Cautiously Optimistic

Social media for better communication and a better life

Posts Tagged ‘journalism

For Good Communication, Less is More

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One of the best tips I ever got while working in radio journalism was to never forget the phrase “less is more.” After researching a story, interviewing an expert on the topic, editing the audio clips, and beginning to write, I felt a bit like an expert myself. That made it tough to choose which of my babies to kill. Figuratively, of course, as I worked to remove fifty percent of the excellent words I had just written, while keeping the central idea of the story. It’s not easy.

Turns out I was doing it backwards. This great article from Erika Andersen of Forbes via Lifehacker boils down the “less is more” concept to three central rules of clear communication:

  1. Listen. It’s the first and most important part of communicating. If you don’t know what the other person is saying or thinking, how can you effectively connect with them? You can’t.
  2. Cut to the chase. You absolutely must get to the point quickly and simply, or your audience will wander away. Every story should have a beginning and an end, so just get from A to Z without wasting a bunch of time on L-M-N-O-P.
  3. Read the room. Are the people you are speaking to yawning and checking their e-mails? Time to stop talking. Saying more words likely won’t make it better.

These rules may be hard to follow, but the results will be worth the effort.

Follow me on Twitter at @charlesprimm.


Written by Charles Primm

April 30, 2012 at 5:38 pm

The View from Nowhere

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I recently attended a convention of my state’s newspaper association, and one of the highlights of the convention was a series of training sessions on all aspects of the newspaper business.

It’s not an exaggeration to say that social media was the topic of around half of all of the training sessions. Social media is something that all communicators are grappling with, and newspapers are no exception.

The attendees were a mixture of newspaper owners/publishers and reporters/editors, but the discussions tended to focus on the business side of social media.

The topics included the return on investment for hiring dedicated social media staffers versus giving the responsibility for social media to existing staffers, and the cost-benefit analysis of creating customized newspaper “apps” for smartphones and tablet computers versus spending money to revamp newspaper websites to maximize their viewability across a variety of platforms (PCs, tablets, smartphones).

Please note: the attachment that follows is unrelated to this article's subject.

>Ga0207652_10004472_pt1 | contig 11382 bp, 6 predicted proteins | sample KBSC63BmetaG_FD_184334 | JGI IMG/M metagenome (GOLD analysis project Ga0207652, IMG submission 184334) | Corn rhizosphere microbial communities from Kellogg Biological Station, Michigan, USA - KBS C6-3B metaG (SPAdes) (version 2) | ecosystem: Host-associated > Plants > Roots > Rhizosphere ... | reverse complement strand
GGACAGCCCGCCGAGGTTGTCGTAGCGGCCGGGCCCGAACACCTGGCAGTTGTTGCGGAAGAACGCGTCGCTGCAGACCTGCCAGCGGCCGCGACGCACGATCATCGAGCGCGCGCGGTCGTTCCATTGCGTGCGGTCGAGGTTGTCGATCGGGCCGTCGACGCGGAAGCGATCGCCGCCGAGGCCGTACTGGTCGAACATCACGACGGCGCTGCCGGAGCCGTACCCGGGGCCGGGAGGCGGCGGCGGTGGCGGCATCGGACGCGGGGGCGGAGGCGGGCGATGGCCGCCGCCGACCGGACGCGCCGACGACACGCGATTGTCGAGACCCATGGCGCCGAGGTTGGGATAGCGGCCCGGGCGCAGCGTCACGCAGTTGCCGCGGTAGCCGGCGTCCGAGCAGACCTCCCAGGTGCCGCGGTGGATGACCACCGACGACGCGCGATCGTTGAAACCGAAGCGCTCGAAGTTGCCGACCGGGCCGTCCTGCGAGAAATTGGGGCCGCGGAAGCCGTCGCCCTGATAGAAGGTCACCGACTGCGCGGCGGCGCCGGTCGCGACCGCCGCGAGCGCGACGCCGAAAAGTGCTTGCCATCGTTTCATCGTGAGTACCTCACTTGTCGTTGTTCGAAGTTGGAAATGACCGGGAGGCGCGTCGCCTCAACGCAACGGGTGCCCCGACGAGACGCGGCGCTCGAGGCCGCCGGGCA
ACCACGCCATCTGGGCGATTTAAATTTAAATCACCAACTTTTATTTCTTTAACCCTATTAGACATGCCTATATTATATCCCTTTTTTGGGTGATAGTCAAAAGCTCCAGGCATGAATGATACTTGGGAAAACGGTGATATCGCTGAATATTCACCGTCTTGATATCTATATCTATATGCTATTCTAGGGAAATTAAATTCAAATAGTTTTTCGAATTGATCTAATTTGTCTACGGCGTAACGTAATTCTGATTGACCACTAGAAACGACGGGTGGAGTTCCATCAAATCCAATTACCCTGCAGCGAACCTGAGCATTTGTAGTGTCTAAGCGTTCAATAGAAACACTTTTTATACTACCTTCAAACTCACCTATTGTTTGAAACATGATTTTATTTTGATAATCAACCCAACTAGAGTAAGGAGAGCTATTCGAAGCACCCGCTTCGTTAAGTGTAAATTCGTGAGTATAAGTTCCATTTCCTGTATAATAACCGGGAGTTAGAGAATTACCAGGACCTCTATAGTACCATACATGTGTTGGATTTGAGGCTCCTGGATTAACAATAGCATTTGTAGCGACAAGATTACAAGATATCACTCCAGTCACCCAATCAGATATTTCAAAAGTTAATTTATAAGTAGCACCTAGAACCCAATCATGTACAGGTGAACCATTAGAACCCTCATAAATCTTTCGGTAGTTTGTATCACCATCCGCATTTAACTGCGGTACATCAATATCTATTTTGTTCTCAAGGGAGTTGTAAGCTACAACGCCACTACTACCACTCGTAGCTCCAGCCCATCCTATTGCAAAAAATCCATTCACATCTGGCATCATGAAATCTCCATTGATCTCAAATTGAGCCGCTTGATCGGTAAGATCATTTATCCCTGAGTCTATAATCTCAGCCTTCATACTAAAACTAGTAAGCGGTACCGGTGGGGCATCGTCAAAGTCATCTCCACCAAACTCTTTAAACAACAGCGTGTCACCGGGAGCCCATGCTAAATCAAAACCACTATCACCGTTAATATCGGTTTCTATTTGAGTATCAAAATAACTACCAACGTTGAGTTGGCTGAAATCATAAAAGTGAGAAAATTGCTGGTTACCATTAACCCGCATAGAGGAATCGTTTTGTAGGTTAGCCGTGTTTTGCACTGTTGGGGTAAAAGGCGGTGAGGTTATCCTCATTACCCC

I didn’t hear much about the impact of social media on the news gathering process itself, which was too bad, because this article from GigaOM’s Mathew Ingram highlighted a problem that the editorial side of newspapers are facing with social media: using it to promote reporters (and by extension, their newspapers) while at the same time preventing those reporters from letting their personalities shine through.

According to the article, the fear is that any hint of personality shining through a reporter’s social media activities could expose the person, and by proxy, the newspaper, of bias or <shudder> a personal opinion. Objective reporting is supposed to reflect “the view from nowhere,” meaning complete impartiality.

But, as the article points out, the whole point of social media is personal connection. So it seems to me that in addition to worrying about the impact of social media on a newspaper’s bottom line, publishers ought to consider its impact on their own reporters and editors.

No one is a robot. We all have opinions and personalities. So if reporters are going to be marketed via their social media output, they have to let their personality shine through. Their reporting has to be “the view from right here.”

Follow me on Twitter at @charlesprimm.

Written by Charles Primm

February 10, 2012 at 12:18 pm

Look on the Bright Side!

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Welcome to the first entry for my first blog, “Cautiously Optimistic.” True to its title, this blog is not going to break any dishes, shatter any paradigms, bloody any noses, or get too carried away. At least not too often.

What I hope it will do is set a tone of hopefulness, wisdom, and, yes, optimism about the future.

My professional background is in journalism and public relations. I will share what I have learned over the years, both in school and in the School of Hard Knocks, as well as my thoughts and opinions of current events and future trends, to explore how we can improve ourselves and each other, how we communicate, and how social media can play a role in that process of discovery and improvement.

My goal is to use this forum to persuade you that improvement is possible in all areas of our lives. Will I achieve that goal? As you might have guessed, I remain cautiously optimistic.


Follow me on Twitter at @charlesprimm.

Written by Charles Primm

January 24, 2012 at 8:00 pm